Tarique Arsiwalla (TA): “It is not easy, but certainly doable. But several things are important to consider. First of all, the animal feed market is an incredibly large industry, moving at a fast pace. As a newcomer it starts with investing in a level of trustworthiness. Not so long ago our customers and prospects questioned: will people accept insects at all and how do we declare it on the label of the packaging? Often, just ‘animal protein’ was written on the ingredients label, but now we see pet food or aquafeed companies write down insect meal specially on the package, because it has become a real USP of the product. The second phase is the reliability phase. The animal feed market is not interested in the occasional few thousand tonnes of insect meal. The feed business wants long term reliability and availability of quality ingredients. And we are now starting to deliver on this promise. Reliability and quality of production are our core values. Reliability is also about continuously investing in knowledge of the ingredient characteristics and application as well as the know-how to further increase production capacity. All the data we gather in our production units are coupled with scientific data to be able to constantly improve. Together with the investments we do in upscaling, this allows us to be a long term global reliable supplier of quality ingredients.”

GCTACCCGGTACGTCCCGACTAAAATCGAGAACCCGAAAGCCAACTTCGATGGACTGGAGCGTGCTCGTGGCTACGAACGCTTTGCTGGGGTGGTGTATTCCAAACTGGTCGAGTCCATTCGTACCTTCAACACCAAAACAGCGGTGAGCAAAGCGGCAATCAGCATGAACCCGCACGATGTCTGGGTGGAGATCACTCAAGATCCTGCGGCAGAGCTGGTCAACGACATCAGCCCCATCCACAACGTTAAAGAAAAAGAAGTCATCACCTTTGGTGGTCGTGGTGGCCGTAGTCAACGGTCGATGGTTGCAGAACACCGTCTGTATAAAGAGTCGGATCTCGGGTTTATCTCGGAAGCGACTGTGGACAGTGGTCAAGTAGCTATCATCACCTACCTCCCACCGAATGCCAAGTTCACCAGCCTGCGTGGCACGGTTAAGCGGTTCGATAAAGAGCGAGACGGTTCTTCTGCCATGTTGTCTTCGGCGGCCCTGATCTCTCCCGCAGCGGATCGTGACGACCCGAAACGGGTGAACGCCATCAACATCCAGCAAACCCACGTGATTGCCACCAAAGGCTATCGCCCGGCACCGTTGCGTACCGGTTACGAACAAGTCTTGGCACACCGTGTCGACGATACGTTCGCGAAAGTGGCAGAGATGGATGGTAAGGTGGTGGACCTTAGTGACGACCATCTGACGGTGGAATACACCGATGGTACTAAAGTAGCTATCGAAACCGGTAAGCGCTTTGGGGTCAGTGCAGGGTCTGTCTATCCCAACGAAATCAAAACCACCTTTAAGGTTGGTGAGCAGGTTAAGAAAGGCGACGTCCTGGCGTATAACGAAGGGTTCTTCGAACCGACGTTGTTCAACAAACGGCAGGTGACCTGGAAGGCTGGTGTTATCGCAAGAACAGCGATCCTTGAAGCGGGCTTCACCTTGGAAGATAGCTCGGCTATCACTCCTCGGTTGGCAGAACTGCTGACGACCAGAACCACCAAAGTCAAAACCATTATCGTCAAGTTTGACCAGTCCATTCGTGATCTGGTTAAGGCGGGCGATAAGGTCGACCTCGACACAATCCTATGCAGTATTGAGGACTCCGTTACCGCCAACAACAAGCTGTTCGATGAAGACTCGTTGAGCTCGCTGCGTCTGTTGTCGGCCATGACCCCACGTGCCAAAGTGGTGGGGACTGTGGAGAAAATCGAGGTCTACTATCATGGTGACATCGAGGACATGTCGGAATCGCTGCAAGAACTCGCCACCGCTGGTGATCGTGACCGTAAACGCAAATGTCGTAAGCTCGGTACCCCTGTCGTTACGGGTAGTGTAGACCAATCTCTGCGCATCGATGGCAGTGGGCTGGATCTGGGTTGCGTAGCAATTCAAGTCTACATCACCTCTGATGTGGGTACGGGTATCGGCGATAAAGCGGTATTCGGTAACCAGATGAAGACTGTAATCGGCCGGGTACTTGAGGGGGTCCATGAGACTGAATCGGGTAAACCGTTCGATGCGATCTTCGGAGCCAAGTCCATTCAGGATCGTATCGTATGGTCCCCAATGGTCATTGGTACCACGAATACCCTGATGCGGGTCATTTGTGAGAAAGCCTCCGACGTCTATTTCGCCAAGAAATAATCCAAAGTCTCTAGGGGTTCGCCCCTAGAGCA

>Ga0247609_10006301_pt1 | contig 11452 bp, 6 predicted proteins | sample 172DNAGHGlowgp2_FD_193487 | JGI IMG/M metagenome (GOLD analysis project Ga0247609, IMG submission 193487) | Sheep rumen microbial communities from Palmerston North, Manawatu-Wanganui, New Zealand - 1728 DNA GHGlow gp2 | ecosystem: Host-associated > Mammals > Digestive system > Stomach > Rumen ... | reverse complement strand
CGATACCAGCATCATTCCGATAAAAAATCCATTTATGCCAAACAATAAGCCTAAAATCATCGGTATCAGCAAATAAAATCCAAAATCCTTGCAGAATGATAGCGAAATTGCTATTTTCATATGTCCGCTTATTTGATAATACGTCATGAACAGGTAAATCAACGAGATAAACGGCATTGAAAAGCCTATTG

KA: “The availability of soybean- and fish meal is a problem in the long term. Land to grow crops and oceans to grow fish are under pressure. Calculations tell us that with the growing world population and the pressure on traditional protein sources, a shortage of animal feed protein arises in 2050 and beyond. Various reports have indicated that potentially 12-14% of this protein gap can be filled with insect meal. Insects are a logical choice, considering that insect production can be strongly linked to the growing human population. People create food waste, and I believe that always remains to be the case, however careful consumers we strive to be. Of course, some of the food waste can be fed directly to farm animals (pigs). But not all of it is suitable for every animal. For instance chickens and farmed fish species (sectors that see tremendous growth on a global scale) are hard to feed with feed by-products, the trend for these species is optimised and formulated feeds with high-quality ingredients. Therefore some waste streams are better upcycled through insects, the natural source of protein for fish and chickens in nature. Insects can turn this waste into valuable protein that can in turn be fed to poultry and fish. A circular system in its purest form. Besides being circular, insects have unique nutritional qualities (the protein and chitin fractions have immune stimulating effects), are natural and when feeding live insects, we stimulate natural behaviour in animals (as already shown in trials in turkeys).”